Siemens is a European industrial manufacturing organisation, with over 350,000 employees, generating revenues of 83bn euro in 2017. As a manufacturing organisation, Siemens is reliant on a steady and strong influx of ‘entry-level’ talent (apprentices, interns and graduates) in order to build its future pipeline of engineers. This means that attraction, selection and retention of entry-level staff is a major focus for the organisation’s people strategy.
In 2017, in order to improve attraction and retention of high quality entry-level hires, Siemens shifted its focus for recruitment away from ability and towards mindset and behaviours and in particular, potential, passions and energy.
Entry level candidates have limited work experience and the previously-used competency interviews were found to be too restrictive as they were focused on what candidates had done (drawing upon experience), also leading to rehearsed answers. This had led to poor candidate experience and difficult hiring decisions. Strengths-based interviews were identified as a valid alternative which could better assess for potential, energy and likely fit in the Siemens culture and the entry-level roles on offer.
Strengths-based interview scripts
The Strengthscope team set about undertaking job analyses for entry-level roles, identifying a number of core strengths which differentiated high performers from poor performers, across all entry-level roles. Results from this work drove the development of strengths-based interview scripts and assessor guidance on the new approach required when running strengths-based interviews.
At the same time, the recruitment team at Siemens carried out a series of stakeholder engagement workshops with hiring managers, gathering information on what worked well and less well in the previous recruitment process, in order to build commitment to a new way of recruiting and providing crucial data that would help inform the design of the rollout.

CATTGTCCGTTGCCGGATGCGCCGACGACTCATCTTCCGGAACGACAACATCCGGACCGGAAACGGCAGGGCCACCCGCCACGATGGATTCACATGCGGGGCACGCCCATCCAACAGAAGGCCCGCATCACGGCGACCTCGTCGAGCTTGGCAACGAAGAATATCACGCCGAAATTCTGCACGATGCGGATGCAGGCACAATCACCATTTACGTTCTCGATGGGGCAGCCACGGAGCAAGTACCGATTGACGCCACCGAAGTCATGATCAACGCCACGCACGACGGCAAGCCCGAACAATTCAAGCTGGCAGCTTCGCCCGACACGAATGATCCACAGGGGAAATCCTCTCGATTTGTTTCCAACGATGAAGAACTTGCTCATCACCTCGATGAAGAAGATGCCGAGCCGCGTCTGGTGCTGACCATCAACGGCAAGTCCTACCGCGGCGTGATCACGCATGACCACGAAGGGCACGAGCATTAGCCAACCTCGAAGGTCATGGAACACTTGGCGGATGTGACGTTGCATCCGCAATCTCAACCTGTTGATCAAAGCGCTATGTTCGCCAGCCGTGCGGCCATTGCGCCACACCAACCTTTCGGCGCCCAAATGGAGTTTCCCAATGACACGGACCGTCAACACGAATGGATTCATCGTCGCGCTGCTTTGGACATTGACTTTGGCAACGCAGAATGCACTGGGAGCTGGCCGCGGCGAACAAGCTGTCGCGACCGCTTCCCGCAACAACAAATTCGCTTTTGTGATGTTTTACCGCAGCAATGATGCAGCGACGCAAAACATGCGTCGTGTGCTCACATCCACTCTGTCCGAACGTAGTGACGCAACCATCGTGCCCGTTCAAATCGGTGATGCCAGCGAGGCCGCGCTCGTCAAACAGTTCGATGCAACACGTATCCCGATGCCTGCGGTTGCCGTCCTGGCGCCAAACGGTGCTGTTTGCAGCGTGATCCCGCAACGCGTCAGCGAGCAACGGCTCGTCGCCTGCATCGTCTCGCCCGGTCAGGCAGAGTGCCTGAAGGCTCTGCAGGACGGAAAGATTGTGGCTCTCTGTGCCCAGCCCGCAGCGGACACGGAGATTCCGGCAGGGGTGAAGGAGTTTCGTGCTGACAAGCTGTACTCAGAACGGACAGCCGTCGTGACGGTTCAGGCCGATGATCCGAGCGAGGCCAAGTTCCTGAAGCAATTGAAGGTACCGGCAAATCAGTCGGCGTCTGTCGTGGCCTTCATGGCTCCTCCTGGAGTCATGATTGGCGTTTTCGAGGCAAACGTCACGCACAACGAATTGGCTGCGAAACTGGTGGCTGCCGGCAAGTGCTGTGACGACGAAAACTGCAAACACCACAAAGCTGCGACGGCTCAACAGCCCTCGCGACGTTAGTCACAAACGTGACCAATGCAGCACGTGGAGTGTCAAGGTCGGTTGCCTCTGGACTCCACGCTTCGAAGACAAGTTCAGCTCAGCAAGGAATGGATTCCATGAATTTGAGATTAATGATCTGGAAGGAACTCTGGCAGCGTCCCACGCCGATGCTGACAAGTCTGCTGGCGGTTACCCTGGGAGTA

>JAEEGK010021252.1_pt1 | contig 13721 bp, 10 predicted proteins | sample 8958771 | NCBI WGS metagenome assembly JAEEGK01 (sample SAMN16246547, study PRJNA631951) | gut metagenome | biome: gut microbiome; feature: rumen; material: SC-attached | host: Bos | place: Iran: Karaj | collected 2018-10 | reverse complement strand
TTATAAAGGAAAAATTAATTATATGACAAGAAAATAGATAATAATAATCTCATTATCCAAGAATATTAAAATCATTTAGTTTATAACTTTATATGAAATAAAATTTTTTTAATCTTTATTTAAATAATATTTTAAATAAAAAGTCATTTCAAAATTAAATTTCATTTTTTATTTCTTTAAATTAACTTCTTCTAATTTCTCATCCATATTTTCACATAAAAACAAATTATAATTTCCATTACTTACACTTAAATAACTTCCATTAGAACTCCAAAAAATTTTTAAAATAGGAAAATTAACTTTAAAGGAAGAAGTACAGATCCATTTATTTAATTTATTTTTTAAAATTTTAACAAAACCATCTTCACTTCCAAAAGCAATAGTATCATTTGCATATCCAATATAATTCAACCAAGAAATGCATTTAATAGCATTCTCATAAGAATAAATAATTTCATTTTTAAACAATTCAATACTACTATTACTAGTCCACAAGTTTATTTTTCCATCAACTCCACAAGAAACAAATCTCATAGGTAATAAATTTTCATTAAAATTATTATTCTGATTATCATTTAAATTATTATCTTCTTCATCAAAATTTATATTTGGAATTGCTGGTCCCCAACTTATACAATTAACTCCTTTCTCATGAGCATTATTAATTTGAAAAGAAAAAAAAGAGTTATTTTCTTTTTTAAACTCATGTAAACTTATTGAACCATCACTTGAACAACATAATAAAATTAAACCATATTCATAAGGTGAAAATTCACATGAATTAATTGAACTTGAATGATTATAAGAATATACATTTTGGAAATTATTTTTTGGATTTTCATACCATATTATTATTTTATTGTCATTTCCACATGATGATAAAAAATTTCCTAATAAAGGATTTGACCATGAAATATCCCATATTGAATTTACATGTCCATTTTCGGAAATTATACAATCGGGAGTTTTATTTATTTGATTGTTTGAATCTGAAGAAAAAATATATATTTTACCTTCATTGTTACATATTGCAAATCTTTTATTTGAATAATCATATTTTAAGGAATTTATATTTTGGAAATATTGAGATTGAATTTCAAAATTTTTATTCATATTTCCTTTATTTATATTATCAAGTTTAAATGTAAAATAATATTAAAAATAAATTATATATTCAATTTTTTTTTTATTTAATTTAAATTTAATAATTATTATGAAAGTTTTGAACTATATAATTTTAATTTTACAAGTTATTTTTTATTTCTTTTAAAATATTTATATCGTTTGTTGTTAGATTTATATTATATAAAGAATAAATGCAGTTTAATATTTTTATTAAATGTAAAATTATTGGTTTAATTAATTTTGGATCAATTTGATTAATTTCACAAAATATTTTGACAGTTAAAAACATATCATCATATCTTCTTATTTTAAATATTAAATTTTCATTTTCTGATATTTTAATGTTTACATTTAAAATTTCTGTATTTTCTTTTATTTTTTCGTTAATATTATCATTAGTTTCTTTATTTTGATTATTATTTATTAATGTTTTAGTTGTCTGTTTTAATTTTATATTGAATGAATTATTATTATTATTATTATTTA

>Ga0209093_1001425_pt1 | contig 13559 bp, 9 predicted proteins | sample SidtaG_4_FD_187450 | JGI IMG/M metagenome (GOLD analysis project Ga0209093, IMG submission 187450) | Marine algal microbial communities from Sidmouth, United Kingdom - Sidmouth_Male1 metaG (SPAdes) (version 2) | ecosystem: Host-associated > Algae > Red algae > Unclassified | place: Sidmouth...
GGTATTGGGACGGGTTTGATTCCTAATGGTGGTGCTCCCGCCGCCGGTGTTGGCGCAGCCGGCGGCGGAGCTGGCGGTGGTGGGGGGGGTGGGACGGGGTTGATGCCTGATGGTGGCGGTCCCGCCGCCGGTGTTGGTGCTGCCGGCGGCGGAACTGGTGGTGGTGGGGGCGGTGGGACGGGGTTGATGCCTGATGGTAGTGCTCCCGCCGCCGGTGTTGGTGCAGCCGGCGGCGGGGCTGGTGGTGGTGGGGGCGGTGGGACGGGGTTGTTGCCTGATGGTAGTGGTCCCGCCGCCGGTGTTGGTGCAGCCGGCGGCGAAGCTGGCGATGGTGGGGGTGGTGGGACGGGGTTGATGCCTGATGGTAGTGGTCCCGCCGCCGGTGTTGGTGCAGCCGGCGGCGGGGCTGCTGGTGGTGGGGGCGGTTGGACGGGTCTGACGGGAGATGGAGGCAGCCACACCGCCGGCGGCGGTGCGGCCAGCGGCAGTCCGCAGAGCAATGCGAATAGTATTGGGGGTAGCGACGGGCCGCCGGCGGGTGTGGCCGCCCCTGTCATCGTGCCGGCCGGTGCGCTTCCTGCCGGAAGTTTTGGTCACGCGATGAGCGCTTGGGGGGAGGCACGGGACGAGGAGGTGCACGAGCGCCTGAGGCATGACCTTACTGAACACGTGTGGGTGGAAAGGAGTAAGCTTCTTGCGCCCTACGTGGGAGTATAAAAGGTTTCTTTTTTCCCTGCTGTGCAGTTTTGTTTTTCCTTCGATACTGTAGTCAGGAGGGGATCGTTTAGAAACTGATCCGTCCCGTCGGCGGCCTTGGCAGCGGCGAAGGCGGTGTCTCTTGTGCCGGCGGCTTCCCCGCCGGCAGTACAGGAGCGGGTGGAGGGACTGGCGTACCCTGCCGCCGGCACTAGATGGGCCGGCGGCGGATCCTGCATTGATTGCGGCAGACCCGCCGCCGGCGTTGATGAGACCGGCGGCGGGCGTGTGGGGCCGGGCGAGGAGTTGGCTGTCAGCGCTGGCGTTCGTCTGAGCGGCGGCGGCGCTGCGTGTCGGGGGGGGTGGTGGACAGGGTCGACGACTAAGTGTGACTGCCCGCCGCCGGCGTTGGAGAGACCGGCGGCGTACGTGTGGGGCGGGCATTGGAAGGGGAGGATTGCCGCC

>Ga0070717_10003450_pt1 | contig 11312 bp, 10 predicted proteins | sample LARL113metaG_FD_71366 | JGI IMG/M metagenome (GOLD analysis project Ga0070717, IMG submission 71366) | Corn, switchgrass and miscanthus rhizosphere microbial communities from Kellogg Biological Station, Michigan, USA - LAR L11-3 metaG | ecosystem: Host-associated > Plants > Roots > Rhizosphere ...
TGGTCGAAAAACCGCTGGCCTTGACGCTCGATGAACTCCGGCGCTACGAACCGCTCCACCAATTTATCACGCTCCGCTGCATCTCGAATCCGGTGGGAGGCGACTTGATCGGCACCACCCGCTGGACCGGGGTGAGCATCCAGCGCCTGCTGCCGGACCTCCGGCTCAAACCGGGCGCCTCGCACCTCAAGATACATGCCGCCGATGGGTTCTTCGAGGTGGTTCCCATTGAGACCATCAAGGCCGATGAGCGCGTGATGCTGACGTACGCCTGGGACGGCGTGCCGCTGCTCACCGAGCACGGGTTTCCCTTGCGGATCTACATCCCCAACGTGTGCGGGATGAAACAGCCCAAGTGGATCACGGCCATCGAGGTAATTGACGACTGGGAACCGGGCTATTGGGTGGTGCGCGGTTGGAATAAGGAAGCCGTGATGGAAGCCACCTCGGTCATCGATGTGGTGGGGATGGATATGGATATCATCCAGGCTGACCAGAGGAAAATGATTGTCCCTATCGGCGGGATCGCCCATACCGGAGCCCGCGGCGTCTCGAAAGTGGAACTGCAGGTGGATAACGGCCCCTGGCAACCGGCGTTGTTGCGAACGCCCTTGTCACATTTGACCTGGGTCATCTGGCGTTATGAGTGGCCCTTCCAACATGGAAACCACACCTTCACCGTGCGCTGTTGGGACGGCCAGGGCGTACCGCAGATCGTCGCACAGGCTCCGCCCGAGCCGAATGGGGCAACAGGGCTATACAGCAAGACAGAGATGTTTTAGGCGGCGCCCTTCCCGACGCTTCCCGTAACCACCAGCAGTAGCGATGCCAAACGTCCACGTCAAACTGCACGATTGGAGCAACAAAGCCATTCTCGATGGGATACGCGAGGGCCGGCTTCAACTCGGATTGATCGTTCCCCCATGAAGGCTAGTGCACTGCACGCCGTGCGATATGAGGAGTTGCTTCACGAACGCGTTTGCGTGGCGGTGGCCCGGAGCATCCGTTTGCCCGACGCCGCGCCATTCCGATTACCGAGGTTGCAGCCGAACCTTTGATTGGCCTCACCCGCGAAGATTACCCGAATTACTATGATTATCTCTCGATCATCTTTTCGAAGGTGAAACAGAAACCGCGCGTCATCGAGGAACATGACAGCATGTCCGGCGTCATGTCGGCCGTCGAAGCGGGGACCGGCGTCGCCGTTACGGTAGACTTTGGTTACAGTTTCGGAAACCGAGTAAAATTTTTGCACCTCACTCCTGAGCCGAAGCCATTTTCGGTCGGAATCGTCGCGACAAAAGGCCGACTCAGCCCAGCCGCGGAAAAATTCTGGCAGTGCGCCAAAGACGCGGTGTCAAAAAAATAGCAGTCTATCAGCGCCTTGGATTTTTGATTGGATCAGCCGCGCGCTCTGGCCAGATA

Due to the geographic spread of hiring managers, webinars were produced which provided all those involved in recruitment with a ‘how to’ briefing on the strengths-based interviewing approach, as well as introducing new assessor packs. As the approach was rolled out, the Siemens recruitment team worked alongside hiring managers to ensure that the strengths-based interviews were being used appropriately and that materials provided were easy to use and effective.
Feedback was very positive from recruiters and hiring managers – reported benefits included significantly more information being obtained from candidates, easier hiring decisions and a more engaging candidate experience.
Assessment Centre pass rate increased from 24% to 40-60% depending on business area. The proportion of females passing the Assessment Centre doubled.
82% of Managers either agreed or strongly agreed that strengths-based interviews were fair, consistent, objective and therefore a robust assessment, compared to 58% for competency-based interviews.
82% Managers either agreed or strongly agreed that introducing strengths-based interviews has added value to the recruitment process.
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